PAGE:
Wednesday, January 16, 2013

Cunningham Trial: Rafting Customer Tells Of Scary Trip

OLYMPUS DIGITAL CAMERAWhen Robert Carson asked his daughter Savannah how she wanted to celebrate her twenty-first birthday, she told him she wanted to take a whitewater rafting trip. Carson did some research on the Internet and booked a trip with the Hudson River Rafting Company in August 2010.

Initially, the father and daughter planned to ride in a guided raft with other customers down the Indian and Hudson rivers, but as things turned out, they would start their trip in an inflatable kayak, a two-person vessel with no room for a guide.

Carson testified in Hamilton County Court on Tuesday that he asked the owner of the rafting company, Patrick Cunningham, if the inflatable kayak, also known as a ducky, would be safe. “He said, ‘You’ll be fine, and I think you’ll have a great time,” Carson said.

The Carsons had no whitewater experience. When they launched on the Indian River, they were swept downstream, and their ducky almost immediately collided with a larger raft and overturned in rapids. Both paddlers were pushed underwater, and Carson lost sight of Savannah.

“My only concern was my daughter’s life,” Carson said, tearing up on the stand during Cunningham’s trial.

A guide from another company rescued the pair, pulling them into his raft.

Although the Carsons were not injured, Hamilton County District Attorney Marsha Purdue contends that Cunningham is guilty of second-degree reckless endangerment, a misdemeanor. “He sent them down that river without a guide,” she told the jury in her opening statement.

But Cunningham’s attorney, Joseph Brennan of Glens Falls, told the jury that Carson was aware of the risks when he undertook the trip. “Robert Carson considers himself a high-energy individual. He was looking for excitement; he was looking for thrills,” Brennan said.

Later in the day, Brennan won a victory when County Court Judge S. Peter Feldstein ruled that Purdue could not introduce evidence about the risks of rafting on the Hudson River—the most dangerous part of the trip. In his ruling, the judge noted that the indictment mentions only the Indian River. The indictment was drafted by Purdue’s predecessor, James Curry.

Brennan objected to evidence about the Hudson when Forest Ranger Bruce Lomnitzer was on the stand. Lomnitzer, who has paddled through the gorge about a hundred times, said the rapids in the gorge are ranked Class IV.

The American Whitewater Association says of Class IV rapids: “Risk of injury to swimmers [ejected paddlers] is moderate to high, and water conditions may make self-rescue difficult. Group assistance for rescue is often essential but requires practiced skills.”

Lomnitzer testified that the 2.5-mile stretch of the Indian River from the put-in to the Hudson is “almost continuous Class III rapids.”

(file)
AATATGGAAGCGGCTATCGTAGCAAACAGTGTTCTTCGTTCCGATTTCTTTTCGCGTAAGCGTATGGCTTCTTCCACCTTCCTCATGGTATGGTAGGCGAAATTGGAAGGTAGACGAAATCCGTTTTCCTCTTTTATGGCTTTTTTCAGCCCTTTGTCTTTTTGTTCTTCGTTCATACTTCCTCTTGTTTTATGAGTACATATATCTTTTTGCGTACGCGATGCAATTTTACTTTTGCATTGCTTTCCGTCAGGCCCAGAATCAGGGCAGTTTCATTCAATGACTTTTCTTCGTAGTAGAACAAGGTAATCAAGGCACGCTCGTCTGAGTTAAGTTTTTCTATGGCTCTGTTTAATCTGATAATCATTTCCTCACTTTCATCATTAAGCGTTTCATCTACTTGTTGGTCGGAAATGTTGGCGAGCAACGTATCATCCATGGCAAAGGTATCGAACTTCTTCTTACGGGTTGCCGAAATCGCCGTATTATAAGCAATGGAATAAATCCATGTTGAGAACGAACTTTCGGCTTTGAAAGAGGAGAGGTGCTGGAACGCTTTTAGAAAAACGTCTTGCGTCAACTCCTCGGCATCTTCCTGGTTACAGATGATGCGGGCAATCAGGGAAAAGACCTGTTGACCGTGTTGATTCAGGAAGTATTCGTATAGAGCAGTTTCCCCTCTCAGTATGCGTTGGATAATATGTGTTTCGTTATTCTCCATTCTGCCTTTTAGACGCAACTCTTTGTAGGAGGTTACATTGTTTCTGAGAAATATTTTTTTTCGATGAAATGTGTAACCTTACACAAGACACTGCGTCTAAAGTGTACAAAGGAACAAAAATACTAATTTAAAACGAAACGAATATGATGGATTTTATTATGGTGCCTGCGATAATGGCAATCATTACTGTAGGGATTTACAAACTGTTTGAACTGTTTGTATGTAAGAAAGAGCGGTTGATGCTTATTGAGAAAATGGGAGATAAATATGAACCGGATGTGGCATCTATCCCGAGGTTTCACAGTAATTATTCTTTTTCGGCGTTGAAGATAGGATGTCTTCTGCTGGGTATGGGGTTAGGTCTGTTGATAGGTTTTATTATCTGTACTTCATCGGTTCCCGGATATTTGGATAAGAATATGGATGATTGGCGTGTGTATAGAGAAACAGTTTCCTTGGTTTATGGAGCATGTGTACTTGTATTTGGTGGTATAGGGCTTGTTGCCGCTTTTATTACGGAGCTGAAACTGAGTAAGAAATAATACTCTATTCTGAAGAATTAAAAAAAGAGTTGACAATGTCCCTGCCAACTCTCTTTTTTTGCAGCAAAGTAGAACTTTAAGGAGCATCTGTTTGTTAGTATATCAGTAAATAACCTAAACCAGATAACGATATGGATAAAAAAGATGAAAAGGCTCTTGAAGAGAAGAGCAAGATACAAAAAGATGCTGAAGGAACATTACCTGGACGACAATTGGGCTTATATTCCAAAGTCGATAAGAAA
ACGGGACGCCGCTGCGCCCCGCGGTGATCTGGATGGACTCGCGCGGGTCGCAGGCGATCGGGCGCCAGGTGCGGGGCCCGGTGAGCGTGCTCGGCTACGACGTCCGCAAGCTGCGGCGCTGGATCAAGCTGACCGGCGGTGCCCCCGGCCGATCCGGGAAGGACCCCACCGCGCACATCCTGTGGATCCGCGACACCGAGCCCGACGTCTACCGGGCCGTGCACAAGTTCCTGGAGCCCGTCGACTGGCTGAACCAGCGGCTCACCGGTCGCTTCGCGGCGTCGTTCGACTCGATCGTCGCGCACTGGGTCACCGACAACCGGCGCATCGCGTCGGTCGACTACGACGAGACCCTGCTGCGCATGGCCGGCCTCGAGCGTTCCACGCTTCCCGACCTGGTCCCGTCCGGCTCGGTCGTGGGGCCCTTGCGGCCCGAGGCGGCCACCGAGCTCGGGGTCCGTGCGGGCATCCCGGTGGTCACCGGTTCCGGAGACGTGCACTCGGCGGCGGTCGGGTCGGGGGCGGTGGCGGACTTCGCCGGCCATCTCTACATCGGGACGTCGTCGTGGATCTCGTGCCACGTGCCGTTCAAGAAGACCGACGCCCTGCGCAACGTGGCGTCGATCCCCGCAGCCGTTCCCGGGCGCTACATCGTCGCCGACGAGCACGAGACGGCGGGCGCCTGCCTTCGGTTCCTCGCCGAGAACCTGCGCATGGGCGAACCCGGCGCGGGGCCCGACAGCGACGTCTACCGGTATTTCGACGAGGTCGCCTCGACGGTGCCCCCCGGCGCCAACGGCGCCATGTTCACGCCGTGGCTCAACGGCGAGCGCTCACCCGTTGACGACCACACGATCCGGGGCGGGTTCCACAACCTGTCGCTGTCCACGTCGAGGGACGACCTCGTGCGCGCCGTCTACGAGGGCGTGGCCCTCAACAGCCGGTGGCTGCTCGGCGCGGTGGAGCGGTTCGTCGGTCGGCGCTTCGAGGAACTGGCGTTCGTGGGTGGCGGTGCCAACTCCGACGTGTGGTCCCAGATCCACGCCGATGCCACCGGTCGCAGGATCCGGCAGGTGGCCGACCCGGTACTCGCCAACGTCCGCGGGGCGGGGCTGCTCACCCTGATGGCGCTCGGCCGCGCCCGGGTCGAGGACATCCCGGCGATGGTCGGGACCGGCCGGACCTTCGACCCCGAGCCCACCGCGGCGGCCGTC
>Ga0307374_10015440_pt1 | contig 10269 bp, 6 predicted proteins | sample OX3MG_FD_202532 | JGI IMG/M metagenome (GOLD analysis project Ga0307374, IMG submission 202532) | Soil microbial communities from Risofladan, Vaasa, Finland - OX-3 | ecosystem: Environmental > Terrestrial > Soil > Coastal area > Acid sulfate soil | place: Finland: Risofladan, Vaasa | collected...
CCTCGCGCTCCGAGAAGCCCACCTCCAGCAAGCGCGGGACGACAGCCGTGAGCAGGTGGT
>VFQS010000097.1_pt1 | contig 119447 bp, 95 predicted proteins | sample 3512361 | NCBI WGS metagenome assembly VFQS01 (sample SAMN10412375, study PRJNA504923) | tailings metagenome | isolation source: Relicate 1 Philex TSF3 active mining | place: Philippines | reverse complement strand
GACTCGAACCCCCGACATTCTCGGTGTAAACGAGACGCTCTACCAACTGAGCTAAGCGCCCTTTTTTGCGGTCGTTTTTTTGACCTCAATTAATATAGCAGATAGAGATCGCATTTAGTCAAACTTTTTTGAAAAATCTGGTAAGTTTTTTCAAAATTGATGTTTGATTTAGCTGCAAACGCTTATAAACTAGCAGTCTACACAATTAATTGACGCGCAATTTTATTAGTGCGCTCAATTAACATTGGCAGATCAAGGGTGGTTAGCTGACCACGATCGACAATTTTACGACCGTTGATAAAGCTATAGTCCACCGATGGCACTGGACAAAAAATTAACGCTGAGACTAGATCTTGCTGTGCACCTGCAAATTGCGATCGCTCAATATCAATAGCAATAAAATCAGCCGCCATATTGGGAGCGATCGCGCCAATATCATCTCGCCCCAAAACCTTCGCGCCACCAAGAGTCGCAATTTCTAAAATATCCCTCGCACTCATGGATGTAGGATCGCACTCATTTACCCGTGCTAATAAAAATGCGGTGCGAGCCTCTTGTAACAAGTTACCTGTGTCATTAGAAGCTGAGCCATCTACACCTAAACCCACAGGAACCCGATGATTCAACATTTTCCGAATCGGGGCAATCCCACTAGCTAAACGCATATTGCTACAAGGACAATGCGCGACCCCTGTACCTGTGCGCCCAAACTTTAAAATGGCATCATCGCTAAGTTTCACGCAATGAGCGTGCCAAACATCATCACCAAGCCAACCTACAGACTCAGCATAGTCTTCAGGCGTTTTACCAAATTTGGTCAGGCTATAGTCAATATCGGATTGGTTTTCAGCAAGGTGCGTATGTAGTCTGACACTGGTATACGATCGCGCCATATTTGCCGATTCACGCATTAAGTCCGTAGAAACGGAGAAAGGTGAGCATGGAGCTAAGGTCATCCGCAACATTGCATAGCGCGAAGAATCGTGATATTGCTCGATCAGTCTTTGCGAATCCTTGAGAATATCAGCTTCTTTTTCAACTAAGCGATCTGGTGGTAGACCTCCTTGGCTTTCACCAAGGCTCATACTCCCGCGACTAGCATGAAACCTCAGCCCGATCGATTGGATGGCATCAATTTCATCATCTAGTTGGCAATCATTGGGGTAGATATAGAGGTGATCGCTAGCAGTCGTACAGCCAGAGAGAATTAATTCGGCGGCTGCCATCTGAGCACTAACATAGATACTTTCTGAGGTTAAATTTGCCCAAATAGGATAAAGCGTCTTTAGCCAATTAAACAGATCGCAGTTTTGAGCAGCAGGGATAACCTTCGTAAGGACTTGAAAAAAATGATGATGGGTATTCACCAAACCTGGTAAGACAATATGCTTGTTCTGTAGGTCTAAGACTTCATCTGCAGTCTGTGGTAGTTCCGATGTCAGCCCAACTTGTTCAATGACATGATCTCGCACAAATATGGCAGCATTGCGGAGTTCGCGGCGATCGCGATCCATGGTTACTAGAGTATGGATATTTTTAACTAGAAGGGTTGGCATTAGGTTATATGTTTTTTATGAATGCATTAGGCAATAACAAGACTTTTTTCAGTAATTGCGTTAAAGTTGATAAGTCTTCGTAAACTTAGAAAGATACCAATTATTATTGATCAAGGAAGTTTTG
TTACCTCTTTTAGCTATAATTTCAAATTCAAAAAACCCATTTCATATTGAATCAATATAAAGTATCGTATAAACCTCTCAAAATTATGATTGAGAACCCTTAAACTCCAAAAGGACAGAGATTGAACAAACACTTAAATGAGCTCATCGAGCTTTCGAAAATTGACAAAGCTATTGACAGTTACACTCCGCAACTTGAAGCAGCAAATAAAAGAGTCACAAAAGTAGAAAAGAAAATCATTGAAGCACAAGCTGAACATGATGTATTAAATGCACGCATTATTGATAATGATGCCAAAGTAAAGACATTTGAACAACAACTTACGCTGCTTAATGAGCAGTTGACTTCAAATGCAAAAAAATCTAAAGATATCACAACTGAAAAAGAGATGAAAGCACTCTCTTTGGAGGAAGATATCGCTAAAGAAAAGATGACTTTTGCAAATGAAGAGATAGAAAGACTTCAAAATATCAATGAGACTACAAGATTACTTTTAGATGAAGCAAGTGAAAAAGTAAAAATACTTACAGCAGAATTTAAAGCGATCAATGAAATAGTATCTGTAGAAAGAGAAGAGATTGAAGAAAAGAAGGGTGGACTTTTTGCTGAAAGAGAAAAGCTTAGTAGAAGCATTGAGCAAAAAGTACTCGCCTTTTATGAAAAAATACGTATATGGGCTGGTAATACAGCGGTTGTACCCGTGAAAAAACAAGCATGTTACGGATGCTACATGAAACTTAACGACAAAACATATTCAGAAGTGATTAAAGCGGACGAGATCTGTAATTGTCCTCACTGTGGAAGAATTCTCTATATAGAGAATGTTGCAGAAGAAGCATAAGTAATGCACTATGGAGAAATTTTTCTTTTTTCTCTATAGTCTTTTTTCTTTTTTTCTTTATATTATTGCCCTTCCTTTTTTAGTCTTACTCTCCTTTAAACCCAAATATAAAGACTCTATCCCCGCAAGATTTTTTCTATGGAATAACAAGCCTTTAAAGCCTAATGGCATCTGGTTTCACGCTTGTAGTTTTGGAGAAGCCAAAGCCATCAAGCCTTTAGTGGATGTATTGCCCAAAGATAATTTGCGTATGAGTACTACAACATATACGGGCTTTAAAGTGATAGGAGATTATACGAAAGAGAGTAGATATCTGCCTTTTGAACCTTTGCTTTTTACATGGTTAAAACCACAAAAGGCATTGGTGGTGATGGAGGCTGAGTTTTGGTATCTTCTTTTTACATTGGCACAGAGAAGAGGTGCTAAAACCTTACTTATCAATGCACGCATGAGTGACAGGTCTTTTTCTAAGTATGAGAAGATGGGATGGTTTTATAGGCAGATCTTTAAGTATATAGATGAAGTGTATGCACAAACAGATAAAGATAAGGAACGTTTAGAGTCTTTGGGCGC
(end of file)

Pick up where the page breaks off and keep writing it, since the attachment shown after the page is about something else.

Although Class III rapids are more moderate, they are not without danger. Indeed, an Ohio woman drowned last September after she was ejected from a raft on the Indian. Her guide, Rory Fay, admitted he had been drunk and pleaded guilty to criminally negligent homicide. He is awaiting sentencing. Fay worked for Cunningham.

A second charge of reckless endangerment against Cunningham was dropped before trial. In that count, Cunningham was accused of sending customers from a children’s summer camp on the fifteen-mile trip down the Indian and Hudson in unguided or overloaded rafts. Purdue said the witnesses did not want to testify.

Both counts against Cunningham would have been dismissed in a deal reached in August 2011. Among other things, the deal required that Cunningham not send customers on whitewater trips in unguided rafts. However, Cunningham was accused of violating the agreement twice, in May and August last year. As a result, Purdue asked the court to reinstate the indictment.

Cunningham also faces new reckless-endangerment charges stemming from the alleged violations last May and August. That case is in Indian Lake Town Court. In addition, he is fighting a lawsuit filed by New York State Attorney General Eric Schneiderman that seeks to shut his rafting business.

Photo by Phil Brown: Patrick Cunningham (right) and his lawyer, Joseph Brennan, entering the Hamilton County Courthouse.

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Phil Brown

Phil Brown is the former Editor of Adirondack Explorer, the regional bimonthly with a focus on outdoor recreation and environmental issues, the same topics he writes about here at Adirondack Almanack.

Phil is also an energetic outdoorsman whose job and personal interests often find him hiking, canoeing, rock climbing, trail running, and backcountry skiing.

He is the author of Adirondack Paddling: 60 Great Flatwater Adventures, which he co-published with the Adirondack Mountain Club, and the editor of Bob Marshall in the Adirondacks, an anthology of Marshall’s writings.

Visit Lost Pond Press for more information.

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